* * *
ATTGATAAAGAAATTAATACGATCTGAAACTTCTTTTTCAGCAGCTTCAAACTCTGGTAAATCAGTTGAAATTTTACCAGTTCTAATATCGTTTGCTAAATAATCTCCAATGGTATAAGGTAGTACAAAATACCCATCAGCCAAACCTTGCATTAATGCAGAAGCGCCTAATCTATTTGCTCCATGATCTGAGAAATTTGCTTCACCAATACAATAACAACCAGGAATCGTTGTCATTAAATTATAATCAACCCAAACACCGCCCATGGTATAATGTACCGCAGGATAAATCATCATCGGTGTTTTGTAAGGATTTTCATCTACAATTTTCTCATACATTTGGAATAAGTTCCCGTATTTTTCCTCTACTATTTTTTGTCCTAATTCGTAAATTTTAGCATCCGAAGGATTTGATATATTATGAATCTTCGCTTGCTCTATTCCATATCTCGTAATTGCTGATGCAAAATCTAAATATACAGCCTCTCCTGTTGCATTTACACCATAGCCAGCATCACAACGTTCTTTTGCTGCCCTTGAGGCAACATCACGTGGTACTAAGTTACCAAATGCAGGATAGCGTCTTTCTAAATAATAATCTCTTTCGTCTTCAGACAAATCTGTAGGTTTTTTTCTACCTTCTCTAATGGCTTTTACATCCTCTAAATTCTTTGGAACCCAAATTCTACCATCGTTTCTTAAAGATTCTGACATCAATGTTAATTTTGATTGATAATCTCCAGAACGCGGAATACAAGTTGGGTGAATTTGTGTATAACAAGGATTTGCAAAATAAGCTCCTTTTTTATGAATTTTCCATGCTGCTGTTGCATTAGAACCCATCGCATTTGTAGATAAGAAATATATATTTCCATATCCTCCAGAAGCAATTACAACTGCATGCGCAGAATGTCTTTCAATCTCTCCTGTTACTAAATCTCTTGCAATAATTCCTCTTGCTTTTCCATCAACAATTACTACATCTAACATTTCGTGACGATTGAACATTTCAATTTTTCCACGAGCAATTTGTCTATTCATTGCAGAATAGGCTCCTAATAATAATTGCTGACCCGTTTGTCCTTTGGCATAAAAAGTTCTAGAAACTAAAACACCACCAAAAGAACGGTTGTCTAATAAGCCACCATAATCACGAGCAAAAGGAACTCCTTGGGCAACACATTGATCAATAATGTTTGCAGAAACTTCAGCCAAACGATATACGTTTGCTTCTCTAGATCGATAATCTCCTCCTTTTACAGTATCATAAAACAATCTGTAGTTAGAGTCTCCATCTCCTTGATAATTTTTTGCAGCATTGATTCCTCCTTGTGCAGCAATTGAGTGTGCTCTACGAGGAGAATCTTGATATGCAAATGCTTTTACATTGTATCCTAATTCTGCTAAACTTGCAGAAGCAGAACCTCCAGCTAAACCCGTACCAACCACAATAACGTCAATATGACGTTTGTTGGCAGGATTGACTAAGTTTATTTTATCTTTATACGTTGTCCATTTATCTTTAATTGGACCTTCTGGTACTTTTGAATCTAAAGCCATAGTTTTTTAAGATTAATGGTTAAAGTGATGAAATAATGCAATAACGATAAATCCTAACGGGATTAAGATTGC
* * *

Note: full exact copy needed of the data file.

ATTGATAAAGAAATTAATACGATCTGAAACTTCTTTTTCAGCAGCTTCAAACTCTGGTAAATCAGTTGAAATTTTACCAGTTCTAATATCGTTTGCTAAATAATCTCCAATGGTATAAGGTAGTACAAAATACCCATCAGCCAAACCTTGCATTAATGCAGAAGCGCCTAATCTATTTGCTCCATGATCTGAGAAATTTGCTTCACCAATACAATAACAACCAGGAATCGTTGTCATTAAATTATAATCAACCCAAACACCGCCCATGGTATAATGTACCGCAGGATAAATCATCATCGGTGTTTTGTAAGGATTTTCATCTACAATTTTCTCATACATTTGGAATAAGTTCCCGTATTTTTCCTCTACTATTTTTTGTCCTAATTCGTAAATTTTAGCATCCGAAGGATTTGATATATTATGAATCTTCGCTTGCTCTATTCCATATCTCGTAATTGCTGATGCAAAATCTAAATATACAGCCTCTCCTGTTGCATTTACACCATAGCCAGCATCACAACGTTCTTTTGCTGCCCTTGAGGCAACATCACGTGGTACTAAGTTACCAAATGCAGGATAGCGTCTTTCTAAATAATAATCTCTTTCGTCTTCAGACAAATCTGTAGGTTTTTTTCTACCTTCTCTAATGGCTTTTACATCCTCTAAATTCTTTGGAACCCAAATTCTACCATCGTTTCTTAAAGATTCTGACATCAATGTTAATTTTGATTGATAATCTCCAGAACGCGGAATACAAGTTGGGTGAATTTGTGTATAACAAGGATTTGCAAAATAAGCTCCTTTTTTATGAATTTTCCATGCTGCTGTTGCATTAGAACCCATCGCATTTGTAGATAAGAAATATATATTTCCATATCCTCCAGAAGCAATTACAACTGCATGCGCAGAATGTCTTTCAATCTCTCCTGTTACTAAATCTCTTGCAATAATTCCTCTTGCTTTTCCATCAACAATTACTACATCTAACATTTCGTGACGATTGAACATTTCAATTTTTCCACGAGCAATTTGTCTATTCATTGCAGAATAGGCTCCTAATAATAATTGCTGACCCGTTTGTCCTTTGGCATAAAAAGTTCTAGAAACTAAAACACCACCAAAAGAACGGTTGTCTAATAAGCCACCATAATCACGAGCAAAAGGAACTCCTTGGGCAACACATTGATCAATAATGTTTGCAGAAACTTCAGCCAAACGATATACGTTTGCTTCTCTAGATCGATAATCTCCTCCTTTTACAGTATCATAAAACAATCTGTAGTTAGAGTCTCCATCTCCTTGATAATTTTTTGCAGCATTGATTCCTCCTTGTGCAGCAATTGAGTGTGCTCTACGAGGAGAATCTTGATATGCAAATGCTTTTACATTGTATCCTAATTCTGCTAAACTTGCAGAAGCAGAACCTCCAGCTAAACCCGTACCAACCACAATAACGTCAATATGACGTTTGTTGGCAGGATTGACTAAGTTTATTTTATCTTTATACGTTGTCCATTTATCTTTAATTGGACCTTCTGGTACTTTTGAATCTAAAGCCATAGTTTTTTAAGATTAATGGTTAAAGTGATGAAATAATGCAATAACGATAAATCCTAACGGGATTAAGATTGC